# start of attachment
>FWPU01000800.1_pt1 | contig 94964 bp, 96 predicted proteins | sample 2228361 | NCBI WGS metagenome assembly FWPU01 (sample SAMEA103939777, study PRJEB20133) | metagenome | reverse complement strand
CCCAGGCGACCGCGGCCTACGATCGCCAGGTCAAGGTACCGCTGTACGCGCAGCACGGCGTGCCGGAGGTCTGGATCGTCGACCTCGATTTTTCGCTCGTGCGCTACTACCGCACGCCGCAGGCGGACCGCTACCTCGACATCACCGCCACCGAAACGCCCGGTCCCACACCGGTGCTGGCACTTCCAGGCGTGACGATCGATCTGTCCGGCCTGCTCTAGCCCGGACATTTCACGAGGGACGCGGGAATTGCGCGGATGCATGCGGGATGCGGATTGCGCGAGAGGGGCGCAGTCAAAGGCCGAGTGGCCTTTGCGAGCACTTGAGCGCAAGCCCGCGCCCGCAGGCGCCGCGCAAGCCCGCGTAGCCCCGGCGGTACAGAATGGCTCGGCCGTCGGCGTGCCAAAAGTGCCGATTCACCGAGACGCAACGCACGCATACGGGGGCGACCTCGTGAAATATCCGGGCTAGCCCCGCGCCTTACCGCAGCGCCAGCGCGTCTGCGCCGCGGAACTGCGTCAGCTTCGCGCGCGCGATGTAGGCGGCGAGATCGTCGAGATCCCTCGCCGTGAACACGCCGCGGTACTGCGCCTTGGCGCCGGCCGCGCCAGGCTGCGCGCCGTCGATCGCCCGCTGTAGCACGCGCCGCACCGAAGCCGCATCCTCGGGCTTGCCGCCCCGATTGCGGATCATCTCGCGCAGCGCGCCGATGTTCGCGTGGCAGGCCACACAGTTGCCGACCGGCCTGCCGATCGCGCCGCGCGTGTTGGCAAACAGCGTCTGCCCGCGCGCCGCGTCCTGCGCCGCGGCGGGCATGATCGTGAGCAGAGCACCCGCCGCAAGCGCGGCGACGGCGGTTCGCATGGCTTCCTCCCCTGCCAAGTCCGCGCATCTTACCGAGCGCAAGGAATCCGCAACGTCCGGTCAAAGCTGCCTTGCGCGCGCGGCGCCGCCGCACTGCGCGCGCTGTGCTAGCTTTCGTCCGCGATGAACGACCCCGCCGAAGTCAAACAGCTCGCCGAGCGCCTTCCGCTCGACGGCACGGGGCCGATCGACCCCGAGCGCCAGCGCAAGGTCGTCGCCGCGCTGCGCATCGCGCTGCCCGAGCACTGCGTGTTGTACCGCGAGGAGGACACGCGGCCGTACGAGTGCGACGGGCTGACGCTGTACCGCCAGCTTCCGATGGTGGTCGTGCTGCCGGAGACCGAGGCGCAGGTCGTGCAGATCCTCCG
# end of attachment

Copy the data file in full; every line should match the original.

>FWPU01000800.1_pt1 | contig 94964 bp, 96 predicted proteins | sample 2228361 | NCBI WGS metagenome assembly FWPU01 (sample SAMEA103939777, study PRJEB20133) | metagenome | reverse complement strand
CCCAGGCGACCGCGGCCTACGATCGCCAGGTCAAGGTACCGCTGTACGCGCAGCACGGCGTGCCGGAGGTCTGGATCGTCGACCTCGATTTTTCGCTCGTGCGCTACTACCGCACGCCGCAGGCGGACCGCTACCTCGACATCACCGCCACCGAAACGCCCGGTCCCACACCGGTGCTGGCACTTCCAGGCGTGACGATCGATCTGTCCGGCCTGCTCTAGCCCGGACATTTCACGAGGGACGCGGGAATTGCGCGGATGCATGCGGGATGCGGATTGCGCGAGAGGGGCGCAGTCAAAGGCCGAGTGGCCTTTGCGAGCACTTGAGCGCAAGCCCGCGCCCGCAGGCGCCGCGCAAGCCCGCGTAGCCCCGGCGGTACAGAATGGCTCGGCCGTCGGCGTGCCAAAAGTGCCGATTCACCGAGACGCAACGCACGCATACGGGGGCGACCTCGTGAAATATCCGGGCTAGCCCCGCGCCTTACCGCAGCGCCAGCGCGTCTGCGCCGCGGAACTGCGTCAGCTTCGCGCGCGCGATGTAGGCGGCGAGATCGTCGAGATCCCTCGCCGTGAACACGCCGCGGTACTGCGCCTTGGCGCCGGCCGCGCCAGGCTGCGCGCCGTCGATCGCCCGCTGTAGCACGCGCCGCACCGAAGCCGCATCCTCGGGCTTGCCGCCCCGATTGCGGATCATCTCGCGCAGCGCGCCGATGTTCGCGTGGCAGGCCACACAGTTGCCGACCGGCCTGCCGATCGCGCCGCGCGTGTTGGCAAACAGCGTCTGCCCGCGCGCCGCGTCCTGCGCCGCGGCGGGCATGATCGTGAGCAGAGCACCCGCCGCAAGCGCGGCGACGGCGGTTCGCATGGCTTCCTCCCCTGCCAAGTCCGCGCATCTTACCGAGCGCAAGGAATCCGCAACGTCCGGTCAAAGCTGCCTTGCGCGCGCGGCGCCGCCGCACTGCGCGCGCTGTGCTAGCTTTCGTCCGCGATGAACGACCCCGCCGAAGTCAAACAGCTCGCCGAGCGCCTTCCGCTCGACGGCACGGGGCCGATCGACCCCGAGCGCCAGCGCAAGGTCGTCGCCGCGCTGCGCATCGCGCTGCCCGAGCACTGCGTGTTGTACCGCGAGGAGGACACGCGGCCGTACGAGTGCGACGGGCTGACGCTGTACCGCCAGCTTCCGATGGTGGTCGTGCTGCCGGAGACCGAGGCGCAGGTCGTGCAGATCCTCCG